How Many Times Is Tithing Mentioned In The New Testament
In the Old Testament, there are many verses that command people to give a tenth of their income to God. For example, Leviticus 27:30-32 says:
“You must give one-tenth of your land’s produce as an offering to the Lord.” This is also true for every other kind of crop and livestock. “But now you will have an opportunity to trade it for food,” declares the Lord All-Powerful. “After all, you can’t eat the tithe.”
The tithe (10%) was used in the Old Testament to support the Levitical priests who ministered at the temple; it was also given to widows and orphans. In addition, some people were commanded by God in Deuteronomy 14:28-29 not only to tithe but also give additional offerings for special occasions such as planting crops or harvest time (shmita), Passover/Feast of Firstfruits/Pentecost/Feast of Tabernacles (seven days around Israel’s birthday), building tabernacles or tents (sukkot), giving thanksgiving offerings on Sabbaths and festivals when God blessed them with good crops from which they could take extra produce after their regular work days ended at sundown each day; during these times they’d leave early so that no one would see them working on Sunday morning before sunrise! In addition there were other emergencies like famine/drought when families were required by law not only share what they had left with others but also sell off their land if necessary so everyone could survive together while waiting out natural disasters; this happened often enough back then because modern scientists tell us things change on earth faster than ever before since we started living here almost 10k years ago!
There are no commands to tithe in the New Testament
You may be wondering how many times tithing is mentioned in the New Testament. The answer is zero. Tithing is not mentioned anywhere in the New Testament because it was a Jewish practice and not a Christian one.
Tithing was never practiced by Jesus or his disciples; therefore, Christians should not practice it either!
There are a handful of references to the tithe in the New Testament
There are a handful of references to the tithe in the New Testament.
In Matthew 23:23, Jesus says that “you should not be called ‘teacher,’ for you have only one teacher, and you are all brothers.” This verse may imply that tithing is common practice among Christians at the time of writing. In Luke 11:42, Jesus says that if someone gives him even a cup of cold water, he will be rewarded in eternity (and probably also receive an orange juice). In Luke 18:12–13, Zacchaeus promises to give half his possessions to those who are poor and needy after Jesus visits him.
Tithing is not the only biblical principle for giving
The tithe is only a principle, not the only principle. The Bible also clearly teaches that Christians are to give cheerfully and sacrificially.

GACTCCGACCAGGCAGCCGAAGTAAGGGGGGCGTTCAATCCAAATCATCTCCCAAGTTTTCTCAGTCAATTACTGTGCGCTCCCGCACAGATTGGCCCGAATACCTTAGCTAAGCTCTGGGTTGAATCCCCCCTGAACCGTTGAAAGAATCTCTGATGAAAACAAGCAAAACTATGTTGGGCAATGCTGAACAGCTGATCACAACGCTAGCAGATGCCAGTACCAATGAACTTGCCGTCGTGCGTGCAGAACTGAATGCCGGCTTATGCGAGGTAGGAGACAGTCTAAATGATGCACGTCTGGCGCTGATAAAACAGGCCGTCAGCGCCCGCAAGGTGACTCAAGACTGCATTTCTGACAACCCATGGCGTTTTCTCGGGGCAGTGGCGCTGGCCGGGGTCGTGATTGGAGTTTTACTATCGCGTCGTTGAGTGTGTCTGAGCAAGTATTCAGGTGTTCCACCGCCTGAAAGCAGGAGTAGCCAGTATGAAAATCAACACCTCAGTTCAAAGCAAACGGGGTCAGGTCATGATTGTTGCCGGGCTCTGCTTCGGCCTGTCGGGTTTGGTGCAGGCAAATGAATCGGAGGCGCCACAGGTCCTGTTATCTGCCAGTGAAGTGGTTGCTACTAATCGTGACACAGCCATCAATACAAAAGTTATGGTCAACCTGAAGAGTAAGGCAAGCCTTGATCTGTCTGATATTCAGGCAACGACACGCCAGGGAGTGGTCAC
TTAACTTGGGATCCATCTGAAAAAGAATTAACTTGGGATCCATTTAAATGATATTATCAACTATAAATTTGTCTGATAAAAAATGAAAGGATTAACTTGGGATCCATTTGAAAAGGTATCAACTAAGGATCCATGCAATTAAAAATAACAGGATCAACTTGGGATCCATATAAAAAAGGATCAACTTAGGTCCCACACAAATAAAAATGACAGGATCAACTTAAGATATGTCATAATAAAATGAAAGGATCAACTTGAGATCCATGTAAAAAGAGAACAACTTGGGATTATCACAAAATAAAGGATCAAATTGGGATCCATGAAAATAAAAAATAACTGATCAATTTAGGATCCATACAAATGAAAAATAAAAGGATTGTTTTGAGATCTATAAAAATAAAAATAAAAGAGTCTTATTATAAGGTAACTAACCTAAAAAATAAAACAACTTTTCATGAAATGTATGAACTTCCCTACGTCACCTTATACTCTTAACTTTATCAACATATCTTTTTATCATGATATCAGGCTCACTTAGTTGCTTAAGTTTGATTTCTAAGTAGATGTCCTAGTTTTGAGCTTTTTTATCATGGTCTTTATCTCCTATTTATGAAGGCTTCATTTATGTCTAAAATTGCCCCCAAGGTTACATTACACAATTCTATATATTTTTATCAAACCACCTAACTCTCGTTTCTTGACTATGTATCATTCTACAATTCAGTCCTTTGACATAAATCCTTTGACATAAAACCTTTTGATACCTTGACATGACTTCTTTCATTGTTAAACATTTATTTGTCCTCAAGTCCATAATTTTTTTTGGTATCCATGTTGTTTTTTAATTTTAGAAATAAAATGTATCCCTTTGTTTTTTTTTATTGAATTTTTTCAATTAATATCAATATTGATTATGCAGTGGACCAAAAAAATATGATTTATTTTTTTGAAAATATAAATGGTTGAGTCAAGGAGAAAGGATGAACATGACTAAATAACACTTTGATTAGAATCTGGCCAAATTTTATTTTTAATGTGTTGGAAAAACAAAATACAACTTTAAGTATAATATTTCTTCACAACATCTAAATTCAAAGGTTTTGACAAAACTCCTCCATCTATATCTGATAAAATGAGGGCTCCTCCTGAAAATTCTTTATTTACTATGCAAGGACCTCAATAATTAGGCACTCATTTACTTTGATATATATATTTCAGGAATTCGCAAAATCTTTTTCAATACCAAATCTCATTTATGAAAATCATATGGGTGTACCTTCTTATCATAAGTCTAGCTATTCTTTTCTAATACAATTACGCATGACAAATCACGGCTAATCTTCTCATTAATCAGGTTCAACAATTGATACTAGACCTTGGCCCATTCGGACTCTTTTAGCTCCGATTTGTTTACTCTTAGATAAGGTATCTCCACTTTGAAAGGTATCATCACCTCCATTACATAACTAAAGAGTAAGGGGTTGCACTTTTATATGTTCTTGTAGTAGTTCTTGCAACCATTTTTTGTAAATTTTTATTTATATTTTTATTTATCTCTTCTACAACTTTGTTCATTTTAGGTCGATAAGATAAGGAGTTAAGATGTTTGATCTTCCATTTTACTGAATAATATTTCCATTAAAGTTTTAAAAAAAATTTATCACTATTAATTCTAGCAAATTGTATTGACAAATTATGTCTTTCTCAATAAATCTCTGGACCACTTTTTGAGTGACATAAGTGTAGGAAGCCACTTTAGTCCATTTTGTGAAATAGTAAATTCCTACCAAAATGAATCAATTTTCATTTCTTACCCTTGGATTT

We are all familiar with 2 Corinthians 8:1, which says that we should give as our “lively faith” dictates. Since God promises to bless our giving (Deuteronomy 16:17-18), we need to understand that this blessing will help us meet the needs of others who are in greater need than us. We can support ministries like those of [charities].
In the Old Testament, tithing was for food and not money.
In the Old Testament, tithing was for food and not money. You can read more about this in Leviticus 27:30-33, which says “all tithes of the land, whether of the seed of the land or of the fruit of trees, are the LORD’s; it is holy to the LORD. If a man wishes to redeem any of his tithes, he shall add one-fifth to them; they are holy to the LORD”.
There is no direct commandment to tithe in the NT
There is no direct commandment to tithe in the NT. The principle of tithing is found in many places, but it is not a universal requirement for Christians today.
There are other biblical principles for giving that the New Testament clearly supports and underscores. For example, the Bible teaches about giving generously (2 Corinthians 8:1-2), cheerfully (Philippians 4:15), freely (Luke 6:38), freely with joy (Galatians 5:22), and generously as we have been prospered (1 Corinthians 16:2).
Jesus did not say he came to abolish sacrifices or offerings; rather, Jesus said he came to fulfill what was written in Scripture about worshiping God through sacrifice, offerings and feasts (Matthew 5:17).
The New Testament is the foundation for Christian giving. The Bible does not command Christians to tithe, but there are many principles that can be applied from the Old Testament. Tithing was one of these principles, but it has been superseded by other biblical teachings in light of Jesus’ death on the cross and resurrection. God wants His people to give generously as they have been blessed by Him with all things needed for life and godliness (2 Peter 1:3). We will never know if tithing would have continued as part of Christian giving if Jesus had not instituted this new covenant based upon his own sacrificial death instead of animal sacrifices offered up by Aaron’s descendants who were priests serving under Moses’ law at Mount